• Distrust of the police, especially based on past experience. This rings true especially for minority group members from disadvantaged neighborhoods.
  • The witness, in fact, may have contacted the police, but they did not have any interest in speaking to him.
  • The witness was interviewed, but noticed that the police stopped writing whenever she said anything helpful to the defendant, so she realized they had no interest in the truth.
  • Counsel advised the witness that the police could not be trusted and that he should save the story for trial.

Prosecution technique: Impeachment by contradiction

Under this doctrine, once a witness (especially a criminal defendant-witness) testifies as to any specific fact on direct examination, the trial judge has broad discretion to admit other evidence tending to contradict a specific statement, even if such statement concerns a peripheral matter in the case. This doctrine of impeachment by contradiction trumps other rules that make certain types of evidence inadmissible (e.g., the rule prohibiting the use of illegally seized evidence, and the rule prohibiting the use of evidence of other crimes). This doctrine also permits the introduction of extrinsic (outside) evidence to contradict answers given on cross-examination, if the cross-examination questions were reasonably suggested by the direct examination.

A criminal defense attorney may be able to squelch the use of this technique by objecting to the initial cross-examination questions as being irrelevant, and then objecting to any offer of extrinsic contradicting evidence as collateral, irrelevant, and likely to confuse the jury. The defense attorney should make the argument that the prosecutor should not be allowed introduce extraneous topics solely to set up the contradiction. However, the best antidote to this type of cross-examination is good preparation. Both the defense attorney and the defendant need to be ready for this type of cross-examination. The defendant must learn to answer questions directly and succinctly, without volunteering self-serving information or exaggerating his moral purity. The defense attorney must really get to know his or her client, and unearth before trial any skeletons about which the defendant would lie to avoid their exhumation (e.g., other crimes; infidelities; petty deceits on friends and family; embarrassing scams). If the defendant and the defense attorney have an honest conversation about these matters before trial, then the defense attorney will realize where the prosecutor might be heading with certain questions and be ready to object, and the defendant will be prepared to admit the truth if the objection is overruled.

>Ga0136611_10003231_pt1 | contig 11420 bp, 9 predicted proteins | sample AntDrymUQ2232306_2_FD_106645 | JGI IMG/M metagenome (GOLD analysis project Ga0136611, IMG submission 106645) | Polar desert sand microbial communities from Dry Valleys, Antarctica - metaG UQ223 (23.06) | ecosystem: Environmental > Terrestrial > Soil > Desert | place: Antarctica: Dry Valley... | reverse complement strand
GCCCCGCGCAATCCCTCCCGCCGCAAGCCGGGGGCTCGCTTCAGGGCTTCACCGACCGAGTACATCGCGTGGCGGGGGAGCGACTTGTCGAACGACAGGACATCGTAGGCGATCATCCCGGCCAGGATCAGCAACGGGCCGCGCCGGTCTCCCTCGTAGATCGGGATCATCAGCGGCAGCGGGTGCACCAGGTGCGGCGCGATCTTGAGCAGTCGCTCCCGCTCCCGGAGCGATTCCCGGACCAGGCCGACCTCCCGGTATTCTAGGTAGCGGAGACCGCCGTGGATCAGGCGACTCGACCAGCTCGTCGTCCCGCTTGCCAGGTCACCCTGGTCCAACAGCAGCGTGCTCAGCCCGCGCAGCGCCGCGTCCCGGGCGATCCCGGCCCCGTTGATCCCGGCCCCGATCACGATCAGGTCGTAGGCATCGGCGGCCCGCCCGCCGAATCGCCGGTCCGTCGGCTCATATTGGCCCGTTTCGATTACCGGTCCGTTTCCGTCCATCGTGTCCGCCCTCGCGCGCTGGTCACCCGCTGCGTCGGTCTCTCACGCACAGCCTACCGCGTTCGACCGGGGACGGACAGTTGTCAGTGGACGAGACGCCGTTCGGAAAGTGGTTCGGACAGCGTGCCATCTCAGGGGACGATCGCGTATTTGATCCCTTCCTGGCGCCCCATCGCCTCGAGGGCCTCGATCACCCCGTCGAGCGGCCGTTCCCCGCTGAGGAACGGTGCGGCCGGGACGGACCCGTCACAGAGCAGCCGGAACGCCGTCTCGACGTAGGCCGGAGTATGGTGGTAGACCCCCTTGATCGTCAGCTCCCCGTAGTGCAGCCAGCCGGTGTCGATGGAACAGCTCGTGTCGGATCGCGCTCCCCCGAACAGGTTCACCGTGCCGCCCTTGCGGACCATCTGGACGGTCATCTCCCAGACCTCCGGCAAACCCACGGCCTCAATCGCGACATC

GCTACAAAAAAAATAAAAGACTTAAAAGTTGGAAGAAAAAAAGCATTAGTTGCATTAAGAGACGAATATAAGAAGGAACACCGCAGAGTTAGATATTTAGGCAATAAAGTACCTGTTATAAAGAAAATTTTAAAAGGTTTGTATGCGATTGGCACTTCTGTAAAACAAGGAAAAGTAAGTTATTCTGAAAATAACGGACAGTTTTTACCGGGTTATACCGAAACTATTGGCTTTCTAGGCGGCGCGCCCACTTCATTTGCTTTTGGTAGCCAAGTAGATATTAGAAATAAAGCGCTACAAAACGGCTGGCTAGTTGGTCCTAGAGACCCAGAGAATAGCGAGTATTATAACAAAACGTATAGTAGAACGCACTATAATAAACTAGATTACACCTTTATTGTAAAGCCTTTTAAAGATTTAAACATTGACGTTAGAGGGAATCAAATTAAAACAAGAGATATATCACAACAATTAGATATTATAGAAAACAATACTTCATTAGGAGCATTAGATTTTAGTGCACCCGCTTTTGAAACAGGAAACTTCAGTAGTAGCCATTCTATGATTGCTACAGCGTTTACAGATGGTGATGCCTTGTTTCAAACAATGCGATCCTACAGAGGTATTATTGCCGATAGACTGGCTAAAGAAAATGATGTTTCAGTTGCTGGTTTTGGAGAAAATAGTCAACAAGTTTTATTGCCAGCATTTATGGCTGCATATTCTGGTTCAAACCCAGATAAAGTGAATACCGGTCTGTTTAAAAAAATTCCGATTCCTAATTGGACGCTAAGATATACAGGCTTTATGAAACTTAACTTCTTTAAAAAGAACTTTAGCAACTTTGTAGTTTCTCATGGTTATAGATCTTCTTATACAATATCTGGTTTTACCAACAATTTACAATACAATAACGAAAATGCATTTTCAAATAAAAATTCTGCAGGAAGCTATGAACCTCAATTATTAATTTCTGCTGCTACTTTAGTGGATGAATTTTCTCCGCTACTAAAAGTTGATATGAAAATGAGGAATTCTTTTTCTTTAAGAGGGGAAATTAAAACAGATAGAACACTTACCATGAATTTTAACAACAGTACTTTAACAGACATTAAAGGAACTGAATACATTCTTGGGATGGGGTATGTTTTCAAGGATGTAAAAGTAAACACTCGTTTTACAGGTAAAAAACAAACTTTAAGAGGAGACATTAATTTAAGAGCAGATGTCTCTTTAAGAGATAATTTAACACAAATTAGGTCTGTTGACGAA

The defense lawyer can then argue to the jury in closing that the prosecutor took cheap shots, but the defendant owned up to his indiscretions.

Prosecution technique: Barring consultation with defense counsel

The trial court can forbid the defendant from consulting with his criminal defense lawyer during brief recesses, but a ban on overnight consultation, even when the prosecution is in the middle of its cross-examination, violates the criminal defendant’s Sixth Amendment right to counsel.

Prosecution technique: Cross-examination on character evidence

A witness who has provided good character evidence on direct examination can be asked on cross-examination if he or she knows of specific bad acts that the defendant committed, if they are relevant to the character trait, and whether knowledge of those acts would change the witness’s opinion or testimony as to reputation. This cross-examination can include questions about arrests, as well as acts for which no criminal charges were filed. For example, in a case in which the defendant was charged with the illegal transfer of automatic weapons, witnesses who testified to the defendant’s character as an honest and law-abiding citizen were properly cross-examined as to allegations that he was behind on child support and allegations of sexual harassment at his workplace.
Some states, however, forbid the prosecution from cross-examination about arrests and ucharged conduct. Since the asking of the question alone suggests to the jury that the defendant has an undisclosed sordid past, the cautious check the jurisdiction’s rules and take steps to preclude cross-examination on any forbidden areas.

There are some limits on the prosecutor’s cross-examination of a character witness. The prosecutor must have a good faith basis (which can be pretty weak) that the facts implied in his question are true. More important as a practical matter, most courts forbid questions that assume the defendant’s guilt of the very charges for which he is on trial.